Yemeni authorities have begun the removal of street vendor stalls, waste and stagnant water to fight a cholera epidemic that has killed over 1,700 people since the end of April.
The campaign in Sanaa province also involved spraying pesticides on the streets.
Cholera is a water-borne disease which spreads in areas with poor sanitation.
Last week UN Aid chief Stephen O’Brien slammed the warring parties in Yemen and their international allies for fueling the deadly cholera outbreak:
“Seven million people including 2.
3 million malnourished children, of whom 500,000 are severely malnourished under the age of five, are on the cusp of famine, vulnerable to disease and ultimately at risk of a slow and painful death,” said O’Brien.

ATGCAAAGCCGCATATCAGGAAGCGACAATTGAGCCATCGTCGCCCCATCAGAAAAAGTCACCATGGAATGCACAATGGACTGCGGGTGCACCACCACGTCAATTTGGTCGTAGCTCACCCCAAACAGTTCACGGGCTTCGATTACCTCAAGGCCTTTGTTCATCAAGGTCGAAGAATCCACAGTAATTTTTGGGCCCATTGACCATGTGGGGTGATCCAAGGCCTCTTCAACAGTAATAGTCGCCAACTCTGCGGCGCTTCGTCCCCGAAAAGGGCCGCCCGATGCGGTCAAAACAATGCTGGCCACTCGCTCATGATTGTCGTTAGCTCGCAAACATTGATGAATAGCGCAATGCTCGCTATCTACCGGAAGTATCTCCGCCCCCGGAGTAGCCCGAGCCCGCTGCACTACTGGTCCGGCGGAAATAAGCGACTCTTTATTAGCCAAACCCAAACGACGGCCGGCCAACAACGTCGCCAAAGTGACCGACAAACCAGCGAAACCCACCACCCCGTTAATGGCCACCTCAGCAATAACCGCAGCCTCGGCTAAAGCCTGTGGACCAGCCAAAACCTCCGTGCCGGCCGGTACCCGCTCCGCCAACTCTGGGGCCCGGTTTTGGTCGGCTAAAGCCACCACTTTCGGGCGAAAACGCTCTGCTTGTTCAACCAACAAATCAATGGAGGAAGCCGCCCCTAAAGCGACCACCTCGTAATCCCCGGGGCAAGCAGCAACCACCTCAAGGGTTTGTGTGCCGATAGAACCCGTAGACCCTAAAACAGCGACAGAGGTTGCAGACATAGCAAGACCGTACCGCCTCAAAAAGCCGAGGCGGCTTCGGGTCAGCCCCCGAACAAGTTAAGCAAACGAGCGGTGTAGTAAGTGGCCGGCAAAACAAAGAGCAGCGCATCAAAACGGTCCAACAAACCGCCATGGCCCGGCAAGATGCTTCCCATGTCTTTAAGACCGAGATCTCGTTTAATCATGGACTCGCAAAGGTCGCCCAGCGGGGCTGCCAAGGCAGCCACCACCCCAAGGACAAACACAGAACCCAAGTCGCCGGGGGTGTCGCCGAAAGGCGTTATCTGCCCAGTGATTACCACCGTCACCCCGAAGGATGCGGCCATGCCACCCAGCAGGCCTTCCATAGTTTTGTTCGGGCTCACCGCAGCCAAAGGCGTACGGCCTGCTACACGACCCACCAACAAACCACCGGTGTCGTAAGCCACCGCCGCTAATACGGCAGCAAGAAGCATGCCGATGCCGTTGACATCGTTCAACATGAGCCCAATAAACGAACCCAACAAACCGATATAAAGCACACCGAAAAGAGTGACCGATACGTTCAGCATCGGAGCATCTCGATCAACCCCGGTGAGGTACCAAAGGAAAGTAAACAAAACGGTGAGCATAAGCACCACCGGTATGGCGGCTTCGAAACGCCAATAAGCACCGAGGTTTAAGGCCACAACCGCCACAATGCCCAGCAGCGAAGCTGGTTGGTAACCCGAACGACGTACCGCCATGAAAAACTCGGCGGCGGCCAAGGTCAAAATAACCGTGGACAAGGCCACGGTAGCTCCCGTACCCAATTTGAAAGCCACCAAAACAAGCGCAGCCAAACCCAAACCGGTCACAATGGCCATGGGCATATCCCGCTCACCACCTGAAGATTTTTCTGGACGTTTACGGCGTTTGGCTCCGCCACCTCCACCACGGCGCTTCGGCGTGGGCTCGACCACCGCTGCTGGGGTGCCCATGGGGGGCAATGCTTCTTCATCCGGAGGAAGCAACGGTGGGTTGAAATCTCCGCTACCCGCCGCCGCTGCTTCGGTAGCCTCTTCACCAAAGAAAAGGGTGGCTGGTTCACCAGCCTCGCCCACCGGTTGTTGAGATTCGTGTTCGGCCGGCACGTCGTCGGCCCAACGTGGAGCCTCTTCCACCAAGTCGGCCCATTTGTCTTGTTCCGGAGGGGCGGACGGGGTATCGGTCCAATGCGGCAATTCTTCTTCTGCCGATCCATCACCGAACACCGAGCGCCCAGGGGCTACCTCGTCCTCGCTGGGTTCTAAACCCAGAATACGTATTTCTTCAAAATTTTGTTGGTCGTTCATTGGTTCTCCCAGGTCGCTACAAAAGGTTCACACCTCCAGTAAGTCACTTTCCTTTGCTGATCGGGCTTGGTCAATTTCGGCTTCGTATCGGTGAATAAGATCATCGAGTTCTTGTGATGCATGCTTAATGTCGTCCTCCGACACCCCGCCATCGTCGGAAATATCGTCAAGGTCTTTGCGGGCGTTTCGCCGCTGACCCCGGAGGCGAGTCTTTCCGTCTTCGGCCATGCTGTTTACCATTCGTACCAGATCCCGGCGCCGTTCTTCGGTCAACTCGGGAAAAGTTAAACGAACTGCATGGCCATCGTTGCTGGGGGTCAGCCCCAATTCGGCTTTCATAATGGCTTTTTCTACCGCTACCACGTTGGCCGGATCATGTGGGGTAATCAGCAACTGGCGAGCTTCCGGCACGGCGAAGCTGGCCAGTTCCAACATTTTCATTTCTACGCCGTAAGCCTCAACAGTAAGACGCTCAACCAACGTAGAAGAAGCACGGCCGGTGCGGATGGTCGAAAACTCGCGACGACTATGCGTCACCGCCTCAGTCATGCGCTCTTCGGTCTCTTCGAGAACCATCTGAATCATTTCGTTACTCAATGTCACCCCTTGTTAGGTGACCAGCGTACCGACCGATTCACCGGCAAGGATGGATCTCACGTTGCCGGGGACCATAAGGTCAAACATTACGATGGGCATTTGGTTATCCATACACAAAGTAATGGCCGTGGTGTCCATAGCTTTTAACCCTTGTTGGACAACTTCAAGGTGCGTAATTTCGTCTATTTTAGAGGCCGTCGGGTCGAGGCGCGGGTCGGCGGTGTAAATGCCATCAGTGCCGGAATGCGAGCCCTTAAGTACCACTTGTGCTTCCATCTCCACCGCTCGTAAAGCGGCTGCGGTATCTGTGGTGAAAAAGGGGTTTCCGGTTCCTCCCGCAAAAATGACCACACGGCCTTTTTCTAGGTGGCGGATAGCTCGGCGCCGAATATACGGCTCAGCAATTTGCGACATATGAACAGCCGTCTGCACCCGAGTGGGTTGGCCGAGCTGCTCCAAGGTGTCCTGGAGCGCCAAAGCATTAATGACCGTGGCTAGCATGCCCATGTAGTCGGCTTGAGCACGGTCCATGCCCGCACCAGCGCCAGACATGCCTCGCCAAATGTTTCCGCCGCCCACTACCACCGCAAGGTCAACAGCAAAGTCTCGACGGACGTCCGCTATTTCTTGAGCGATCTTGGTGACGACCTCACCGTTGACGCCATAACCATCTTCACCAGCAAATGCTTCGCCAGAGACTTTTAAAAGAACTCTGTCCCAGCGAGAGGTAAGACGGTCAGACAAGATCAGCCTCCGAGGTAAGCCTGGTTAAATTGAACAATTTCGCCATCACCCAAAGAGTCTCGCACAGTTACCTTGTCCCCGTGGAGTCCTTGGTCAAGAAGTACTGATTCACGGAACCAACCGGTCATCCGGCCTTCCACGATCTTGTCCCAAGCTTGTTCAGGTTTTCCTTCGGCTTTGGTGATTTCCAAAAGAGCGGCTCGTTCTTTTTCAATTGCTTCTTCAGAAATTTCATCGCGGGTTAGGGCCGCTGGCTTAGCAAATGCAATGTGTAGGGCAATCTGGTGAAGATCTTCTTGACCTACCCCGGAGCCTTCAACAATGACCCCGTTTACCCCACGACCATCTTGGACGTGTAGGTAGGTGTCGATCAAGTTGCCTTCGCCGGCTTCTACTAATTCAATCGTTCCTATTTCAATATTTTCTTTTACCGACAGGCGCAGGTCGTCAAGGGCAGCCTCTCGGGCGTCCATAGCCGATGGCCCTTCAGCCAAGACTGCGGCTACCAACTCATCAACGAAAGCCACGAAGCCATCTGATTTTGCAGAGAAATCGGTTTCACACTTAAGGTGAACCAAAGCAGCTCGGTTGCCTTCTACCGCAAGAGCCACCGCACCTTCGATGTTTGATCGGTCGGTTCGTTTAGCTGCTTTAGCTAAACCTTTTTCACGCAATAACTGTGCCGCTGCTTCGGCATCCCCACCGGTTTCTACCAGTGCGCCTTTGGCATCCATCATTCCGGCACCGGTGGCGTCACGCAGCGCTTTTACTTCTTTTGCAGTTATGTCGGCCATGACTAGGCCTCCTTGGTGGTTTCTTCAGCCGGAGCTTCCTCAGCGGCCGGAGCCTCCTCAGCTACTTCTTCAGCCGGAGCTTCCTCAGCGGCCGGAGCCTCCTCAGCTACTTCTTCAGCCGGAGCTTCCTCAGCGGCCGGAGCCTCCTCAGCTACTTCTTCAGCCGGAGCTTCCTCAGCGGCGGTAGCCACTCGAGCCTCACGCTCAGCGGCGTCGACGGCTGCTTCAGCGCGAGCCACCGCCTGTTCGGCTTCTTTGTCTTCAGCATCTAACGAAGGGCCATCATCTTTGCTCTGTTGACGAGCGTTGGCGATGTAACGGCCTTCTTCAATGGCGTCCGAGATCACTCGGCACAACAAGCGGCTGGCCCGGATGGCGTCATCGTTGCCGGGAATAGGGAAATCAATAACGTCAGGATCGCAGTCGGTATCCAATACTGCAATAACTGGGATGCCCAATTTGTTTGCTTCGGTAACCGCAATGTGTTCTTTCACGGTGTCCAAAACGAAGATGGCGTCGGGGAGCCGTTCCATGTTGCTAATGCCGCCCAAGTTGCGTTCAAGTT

More than 330,000 suspected cases w/1,759 deaths reported in less than 3 months. Below is a map of Yemen showing who is affected. #SaveYemen pic.twitter.
com/7nSFTtNQtv— Bella_ofA (@Bella_ofA) July 16, 2017
A Saudi Arabia-led coalition intervened in Yemen’s civil war in 2015, backing government forces fighting Iran-allied Houthi rebels.
The country, which relies heavily on imports for food, has become one of the UN’s top humanitarian crises.
Carrying empty plastic bottles of water for recycling, this boy represents an entire generation in #Yemen bearing the brunt of war. #Peace pic.twitter.
com/ITqcswC9zN— Mohammed Al-Asaadi (@alasaadim) July 16, 2017
Plans to ship as many as one million doses of cholera vaccine to Yemen are likely to be shelved over security access and logistical challenges in the war-torn country.
The World health Organisation and the UN are still supporting 600 treatment centres and rehydration points in a bid to stem the outbreak.